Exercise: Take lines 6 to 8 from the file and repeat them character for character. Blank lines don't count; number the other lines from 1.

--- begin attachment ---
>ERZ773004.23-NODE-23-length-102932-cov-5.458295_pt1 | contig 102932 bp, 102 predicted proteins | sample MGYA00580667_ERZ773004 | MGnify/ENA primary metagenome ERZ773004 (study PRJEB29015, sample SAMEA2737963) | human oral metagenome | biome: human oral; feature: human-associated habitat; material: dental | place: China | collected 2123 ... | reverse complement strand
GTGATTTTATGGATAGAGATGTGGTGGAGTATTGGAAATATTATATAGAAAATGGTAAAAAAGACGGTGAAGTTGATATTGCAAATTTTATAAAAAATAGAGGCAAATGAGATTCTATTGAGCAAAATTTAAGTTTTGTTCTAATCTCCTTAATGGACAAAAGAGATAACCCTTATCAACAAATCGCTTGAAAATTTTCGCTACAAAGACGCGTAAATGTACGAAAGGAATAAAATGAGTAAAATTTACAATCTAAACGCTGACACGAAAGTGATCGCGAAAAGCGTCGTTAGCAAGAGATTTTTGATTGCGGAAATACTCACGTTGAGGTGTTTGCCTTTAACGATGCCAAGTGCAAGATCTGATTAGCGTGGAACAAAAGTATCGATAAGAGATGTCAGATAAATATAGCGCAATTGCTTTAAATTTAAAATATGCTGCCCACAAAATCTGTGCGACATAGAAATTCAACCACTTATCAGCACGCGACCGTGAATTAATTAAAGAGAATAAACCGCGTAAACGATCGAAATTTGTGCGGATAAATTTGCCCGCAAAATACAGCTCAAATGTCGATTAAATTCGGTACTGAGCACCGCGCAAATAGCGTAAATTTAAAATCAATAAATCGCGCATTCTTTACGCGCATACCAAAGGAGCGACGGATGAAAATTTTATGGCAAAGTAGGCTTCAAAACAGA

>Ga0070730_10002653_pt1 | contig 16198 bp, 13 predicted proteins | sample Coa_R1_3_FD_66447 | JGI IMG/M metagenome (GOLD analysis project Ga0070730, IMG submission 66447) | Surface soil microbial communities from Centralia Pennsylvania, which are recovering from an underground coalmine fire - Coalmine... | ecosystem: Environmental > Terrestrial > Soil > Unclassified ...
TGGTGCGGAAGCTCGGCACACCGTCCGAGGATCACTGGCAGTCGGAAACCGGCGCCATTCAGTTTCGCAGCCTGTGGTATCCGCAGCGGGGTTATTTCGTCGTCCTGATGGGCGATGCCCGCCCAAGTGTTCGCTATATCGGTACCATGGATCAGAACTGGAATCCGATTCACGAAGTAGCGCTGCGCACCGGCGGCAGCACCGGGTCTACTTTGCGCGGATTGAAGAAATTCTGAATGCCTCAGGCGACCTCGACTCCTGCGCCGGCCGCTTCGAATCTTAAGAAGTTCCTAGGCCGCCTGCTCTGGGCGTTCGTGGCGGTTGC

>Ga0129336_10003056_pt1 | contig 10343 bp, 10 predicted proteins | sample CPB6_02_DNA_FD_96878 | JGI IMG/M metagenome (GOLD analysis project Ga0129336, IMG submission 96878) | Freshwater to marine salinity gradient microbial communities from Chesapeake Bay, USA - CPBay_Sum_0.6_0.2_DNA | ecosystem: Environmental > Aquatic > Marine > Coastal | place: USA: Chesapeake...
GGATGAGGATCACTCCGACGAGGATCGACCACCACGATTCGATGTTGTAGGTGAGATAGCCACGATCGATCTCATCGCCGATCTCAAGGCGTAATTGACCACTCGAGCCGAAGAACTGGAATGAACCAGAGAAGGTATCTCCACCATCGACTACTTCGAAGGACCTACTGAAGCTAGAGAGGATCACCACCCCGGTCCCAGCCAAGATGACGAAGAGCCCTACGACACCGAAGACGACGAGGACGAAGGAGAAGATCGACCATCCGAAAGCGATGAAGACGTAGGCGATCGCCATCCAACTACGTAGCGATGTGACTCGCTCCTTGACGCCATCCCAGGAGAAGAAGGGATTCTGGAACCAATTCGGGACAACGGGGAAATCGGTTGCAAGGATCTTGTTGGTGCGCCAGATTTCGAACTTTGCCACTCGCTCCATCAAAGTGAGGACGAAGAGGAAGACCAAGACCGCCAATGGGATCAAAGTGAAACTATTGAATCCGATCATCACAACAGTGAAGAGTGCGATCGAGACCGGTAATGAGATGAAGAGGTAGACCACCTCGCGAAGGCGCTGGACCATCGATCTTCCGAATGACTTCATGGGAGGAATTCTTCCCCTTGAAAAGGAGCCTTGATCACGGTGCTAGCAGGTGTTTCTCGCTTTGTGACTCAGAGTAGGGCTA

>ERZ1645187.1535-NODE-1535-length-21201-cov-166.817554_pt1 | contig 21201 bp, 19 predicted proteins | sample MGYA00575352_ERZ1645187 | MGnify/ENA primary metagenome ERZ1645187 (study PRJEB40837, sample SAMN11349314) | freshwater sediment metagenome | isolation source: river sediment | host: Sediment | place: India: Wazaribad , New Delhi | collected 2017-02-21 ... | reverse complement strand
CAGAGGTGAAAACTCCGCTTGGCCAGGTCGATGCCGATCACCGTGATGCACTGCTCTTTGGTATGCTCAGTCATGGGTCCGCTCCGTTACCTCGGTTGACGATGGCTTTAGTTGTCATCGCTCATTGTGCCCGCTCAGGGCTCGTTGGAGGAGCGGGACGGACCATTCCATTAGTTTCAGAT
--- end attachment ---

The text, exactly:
GGATGAGGATCACTCCGACGAGGATCGACCACCACGATTCGATGTTGTAGGTGAGATAGCCACGATCGATCTCATCGCCGATCTCAAGGCGTAATTGACCACTCGAGCCGAAGAACTGGAATGAACCAGAGAAGGTATCTCCACCATCGACTACTTCGAAGGACCTACTGAAGCTAGAGAGGATCACCACCCCGGTCCCAGCCAAGATGACGAAGAGCCCTACGACACCGAAGACGACGAGGACGAAGGAGAAGATCGACCATCCGAAAGCGATGAAGACGTAGGCGATCGCCATCCAACTACGTAGCGATGTGACTCGCTCCTTGACGCCATCCCAGGAGAAGAAGGGATTCTGGAACCAATTCGGGACAACGGGGAAATCGGTTGCAAGGATCTTGTTGGTGCGCCAGATTTCGAACTTTGCCACTCGCTCCATCAAAGTGAGGACGAAGAGGAAGACCAAGACCGCCAATGGGATCAAAGTGAAACTATTGAATCCGATCATCACAACAGTGAAGAGTGCGATCGAGACCGGTAATGAGATGAAGAGGTAGACCACCTCGCGAAGGCGCTGGACCATCGATCTTCCGAATGACTTCATGGGAGGAATTCTTCCCCTTGAAAAGGAGCCTTGATCACGGTGCTAGCAGGTGTTTCTCGCTTTGTGACTCAGAGTAGGGCTA

>ERZ1645187.1535-NODE-1535-length-21201-cov-166.817554_pt1 | contig 21201 bp, 19 predicted proteins | sample MGYA00575352_ERZ1645187 | MGnify/ENA primary metagenome ERZ1645187 (study PRJEB40837, sample SAMN11349314) | freshwater sediment metagenome | isolation source: river sediment | host: Sediment | place: India: Wazaribad , New Delhi | collected 2017-02-21 ... | reverse complement strand
CAGAGGTGAAAACTCCGCTTGGCCAGGTCGATGCCGATCACCGTGATGCACTGCTCTTTGGTATGCTCAGTCATGGGTCCGCTCCGTTACCTCGGTTGACGATGGCTTTAGTTGTCATCGCTCATTGTGCCCGCTCAGGGCTCGTTGGAGGAGCGGGACGGACCATTCCATTAGTTTCAGAT